Children are learning more anger and hostility, and less fairness and humility through social media, concerned parents say.
More than half of U.K. parents think popular social media sites hamper their children’s moral development, according to a survey undertaken by the Jubilee Centre for Character and Virtues.
The center polled more than 1,700 parents of children aged 11 to 17.
The study found that only 15 percent of parents think social media sites, such as Facebook, provided a positive influence on a youth’s character.
Forty percent of parents are “concerned” or “extremely concerned” about the negative and potentially harmful impact of social media.
Character traits like forgiveness and self-control is the least present on social media, 24 percent of parents said, while 21 percent of them say honesty is the least seen, followed by fairness, at 21 percent, and humility at 18 percent.
Sixty percent of parents said anger and hostility are the the most negative traits displayed on social media, followed by arrogance, 51 percent; ignorance, 43 percent; bad judgement, 41 percent; and hatred, 36 percent.
However, 72 percent of participants said they saw positive moral messages on social media at least once daily.
Not a New Concern
Although social media is relatively new, the concern over the effect of media on kids is not.
“The advent of radio, television, and film all had parents worried about how media affect children,” said Deana Rohlinger, professor of sociology at Florida State University. “The reality is that media is one of many influences on kids.”
Rohlinger said social media makes it easier for people to share discontent, but also good news and happiness.
“The hashtags #MondayMotivation and #ThrowBackThursday are just two examples of how social media can promote laughter and community,” she said.
Social media is here to stay, said Dr. Blaire Morgan, from the University of Birmingham, which commissioned the study.
“So, by learning more about this relationship we should be able to maximize the benefits of its use and avoid the pitfalls,” Morgan said.
Without monitoring, a child can get into a lot of problems on social media, said Randy Hlavac, a professor at Northwestern University’s Medill IMC department who teaches digital, social, and mobile marketing.
“The nature of relationships in social media is somewhat anonymous because they’re not in front of people,” said Hlavac.
He said barriers are removed because it’s not a face-to-face interaction—which can make things much worse, and at a fast pace.
Hlavac said he is not surprised parents are concerned their children might be harmed via social media.
He said parents should have an open dialogue with their kids about social media, to figure out what is right and wrong online, as well as protecting themselves.
He also stressed that education on online privacy is vital.
Who young people follow on social media (including celebrities) also plays an important role, said Hlavac. Famous figures tend to have blatant feuds on social media—a recent example is Taylor Swift arguing with Kim Kardashian and her husband Kanye West on Twitter.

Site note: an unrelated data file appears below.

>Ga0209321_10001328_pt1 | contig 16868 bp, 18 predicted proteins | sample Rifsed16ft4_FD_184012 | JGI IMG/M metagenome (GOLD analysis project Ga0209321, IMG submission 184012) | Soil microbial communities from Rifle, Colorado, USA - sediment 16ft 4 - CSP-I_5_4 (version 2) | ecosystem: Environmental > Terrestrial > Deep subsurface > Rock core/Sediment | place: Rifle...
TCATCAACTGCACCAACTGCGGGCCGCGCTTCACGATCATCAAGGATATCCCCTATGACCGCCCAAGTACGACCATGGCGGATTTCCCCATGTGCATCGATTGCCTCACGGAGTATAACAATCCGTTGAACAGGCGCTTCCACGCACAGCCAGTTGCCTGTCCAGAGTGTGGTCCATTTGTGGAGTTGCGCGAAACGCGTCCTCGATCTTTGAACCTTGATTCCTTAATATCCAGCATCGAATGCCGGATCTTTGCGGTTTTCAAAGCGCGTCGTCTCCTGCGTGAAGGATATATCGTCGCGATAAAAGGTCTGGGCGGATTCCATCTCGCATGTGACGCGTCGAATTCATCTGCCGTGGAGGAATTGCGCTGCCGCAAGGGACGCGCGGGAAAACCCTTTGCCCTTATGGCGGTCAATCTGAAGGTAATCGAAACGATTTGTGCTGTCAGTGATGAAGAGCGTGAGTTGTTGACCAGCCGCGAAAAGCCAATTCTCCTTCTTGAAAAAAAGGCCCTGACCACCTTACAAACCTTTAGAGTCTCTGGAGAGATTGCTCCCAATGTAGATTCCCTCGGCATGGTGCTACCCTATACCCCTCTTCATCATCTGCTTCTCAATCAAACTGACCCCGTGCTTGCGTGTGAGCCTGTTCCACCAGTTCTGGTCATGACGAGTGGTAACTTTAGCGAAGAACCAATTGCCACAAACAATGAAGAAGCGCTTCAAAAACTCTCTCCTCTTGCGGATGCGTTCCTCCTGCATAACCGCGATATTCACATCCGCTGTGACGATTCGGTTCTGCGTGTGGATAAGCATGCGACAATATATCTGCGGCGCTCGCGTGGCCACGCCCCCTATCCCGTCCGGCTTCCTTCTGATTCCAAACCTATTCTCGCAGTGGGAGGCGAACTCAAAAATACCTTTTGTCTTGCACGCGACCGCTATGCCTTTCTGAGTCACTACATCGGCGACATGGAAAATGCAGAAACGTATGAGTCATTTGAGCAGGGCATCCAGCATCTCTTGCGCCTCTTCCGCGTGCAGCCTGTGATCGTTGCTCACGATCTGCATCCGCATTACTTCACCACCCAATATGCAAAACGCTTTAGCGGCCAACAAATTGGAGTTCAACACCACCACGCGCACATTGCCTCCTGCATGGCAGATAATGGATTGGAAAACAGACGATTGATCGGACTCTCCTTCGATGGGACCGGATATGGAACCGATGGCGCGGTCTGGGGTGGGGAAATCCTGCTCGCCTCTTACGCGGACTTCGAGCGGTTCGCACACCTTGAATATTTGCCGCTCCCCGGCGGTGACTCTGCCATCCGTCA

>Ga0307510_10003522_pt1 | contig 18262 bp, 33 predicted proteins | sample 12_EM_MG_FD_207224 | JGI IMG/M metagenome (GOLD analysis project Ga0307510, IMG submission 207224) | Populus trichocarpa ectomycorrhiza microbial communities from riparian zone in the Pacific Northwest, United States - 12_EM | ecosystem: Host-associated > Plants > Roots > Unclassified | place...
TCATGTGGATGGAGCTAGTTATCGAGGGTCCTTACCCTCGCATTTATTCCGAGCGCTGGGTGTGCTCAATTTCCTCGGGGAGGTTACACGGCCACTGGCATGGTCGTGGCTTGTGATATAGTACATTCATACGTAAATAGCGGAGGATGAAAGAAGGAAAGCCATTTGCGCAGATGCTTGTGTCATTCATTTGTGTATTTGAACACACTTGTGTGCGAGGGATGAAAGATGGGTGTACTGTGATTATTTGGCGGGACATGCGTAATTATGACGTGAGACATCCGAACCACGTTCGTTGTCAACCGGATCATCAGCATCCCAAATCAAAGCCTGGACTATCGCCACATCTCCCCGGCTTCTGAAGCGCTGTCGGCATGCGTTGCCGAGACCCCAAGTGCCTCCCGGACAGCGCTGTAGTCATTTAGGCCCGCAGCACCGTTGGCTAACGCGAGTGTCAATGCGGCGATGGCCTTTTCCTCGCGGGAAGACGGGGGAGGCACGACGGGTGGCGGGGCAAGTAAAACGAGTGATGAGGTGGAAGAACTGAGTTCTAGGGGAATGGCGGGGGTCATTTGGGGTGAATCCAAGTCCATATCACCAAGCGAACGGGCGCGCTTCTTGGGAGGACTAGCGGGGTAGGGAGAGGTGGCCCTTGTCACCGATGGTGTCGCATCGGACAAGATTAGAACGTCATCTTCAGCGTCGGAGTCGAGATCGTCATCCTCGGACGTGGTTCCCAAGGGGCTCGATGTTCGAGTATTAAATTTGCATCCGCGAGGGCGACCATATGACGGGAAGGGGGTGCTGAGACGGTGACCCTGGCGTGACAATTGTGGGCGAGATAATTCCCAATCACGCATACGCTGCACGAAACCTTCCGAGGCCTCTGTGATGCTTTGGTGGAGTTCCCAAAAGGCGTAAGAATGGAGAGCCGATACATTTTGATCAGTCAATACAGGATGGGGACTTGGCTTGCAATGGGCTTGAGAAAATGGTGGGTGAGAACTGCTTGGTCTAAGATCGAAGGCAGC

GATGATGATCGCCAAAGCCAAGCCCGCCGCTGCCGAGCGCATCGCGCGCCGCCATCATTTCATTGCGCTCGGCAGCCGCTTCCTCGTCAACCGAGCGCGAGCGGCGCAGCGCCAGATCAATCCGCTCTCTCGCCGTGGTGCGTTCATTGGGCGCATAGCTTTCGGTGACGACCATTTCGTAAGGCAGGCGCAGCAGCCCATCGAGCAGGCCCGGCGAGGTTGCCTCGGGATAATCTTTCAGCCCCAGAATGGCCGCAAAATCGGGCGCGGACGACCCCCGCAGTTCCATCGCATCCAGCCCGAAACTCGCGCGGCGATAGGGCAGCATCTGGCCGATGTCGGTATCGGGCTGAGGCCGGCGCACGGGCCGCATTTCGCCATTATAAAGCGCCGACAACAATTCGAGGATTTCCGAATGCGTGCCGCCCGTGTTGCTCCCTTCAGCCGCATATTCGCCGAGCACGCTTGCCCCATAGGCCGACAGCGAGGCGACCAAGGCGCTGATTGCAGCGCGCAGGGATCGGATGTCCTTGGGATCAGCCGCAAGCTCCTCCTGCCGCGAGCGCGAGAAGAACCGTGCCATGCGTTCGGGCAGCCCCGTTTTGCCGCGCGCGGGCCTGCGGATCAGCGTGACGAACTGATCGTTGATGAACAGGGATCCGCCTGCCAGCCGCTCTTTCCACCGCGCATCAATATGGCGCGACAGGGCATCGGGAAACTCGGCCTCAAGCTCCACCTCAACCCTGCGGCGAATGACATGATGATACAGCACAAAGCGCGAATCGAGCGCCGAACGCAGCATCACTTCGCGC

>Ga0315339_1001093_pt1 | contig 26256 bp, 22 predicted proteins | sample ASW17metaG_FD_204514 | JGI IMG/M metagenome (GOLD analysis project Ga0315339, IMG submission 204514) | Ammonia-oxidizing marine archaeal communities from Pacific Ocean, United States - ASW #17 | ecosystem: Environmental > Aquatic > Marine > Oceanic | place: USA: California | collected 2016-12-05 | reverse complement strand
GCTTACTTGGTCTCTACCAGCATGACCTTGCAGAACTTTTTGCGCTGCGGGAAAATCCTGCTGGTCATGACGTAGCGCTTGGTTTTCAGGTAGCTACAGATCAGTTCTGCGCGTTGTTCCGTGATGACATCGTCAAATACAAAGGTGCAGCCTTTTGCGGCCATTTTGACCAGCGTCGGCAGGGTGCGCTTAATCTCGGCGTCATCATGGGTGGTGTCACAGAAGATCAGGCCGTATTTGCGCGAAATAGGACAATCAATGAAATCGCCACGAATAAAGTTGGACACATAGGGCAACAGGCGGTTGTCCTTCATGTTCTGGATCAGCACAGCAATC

Celebrity feuds tend to encourage people to take sides online, and the vitriol can be harsh.
When a young person sees such bullying it may impact their personality—and not for the better, said Hlavac.
Social Media and Depression
Although no such study has been conducted for children, a U.S. study of 19–32 year olds found that the more time young adults use social media, the more likely they are to suffer from depression.
On average, the 1,787 young adults surveyed used social media for 61 minutes per day and visited numerous accounts 30 times weekly.
More than a quarter of the participants were labeled as having “high” indicators of depression, said the study, which was released earlier this year by the University of Pittsburgh
Participants who used social media more often than those who didn’t were 2.7 times more likely to have depression.
Those who spent the most total time on social media, compared to individuals those who spent less time on social media, had a 1.7 times the risk of depression.
In the study, researchers used questionnaires involving platforms like Facebook, YouTube, Twitter, Google Plus, Instagram, Snapchat, Reddit, Tumblr, Pinterest, Vine, and LinkedIn.
The study is the first large analysis on the links between the use of social media and depression.
Researchers say social media representations of people may lead individuals to have feelings of envy and distorted beliefs that others have happier and more successful lives.
Spending too much time online also opens people up to cyberbullying and other negative interactions, which can cause feelings of depression.
Rohlinger says people have to be savvy about what they interact with on social media, regardless of their age.
“Social media is amazing. It allows us to connect with people we otherwise could not. The trick is to make sure that we are engaging in meaningful conversations on- and off-line,” she said.
“What is key is our ability to critically think about the content that we see.”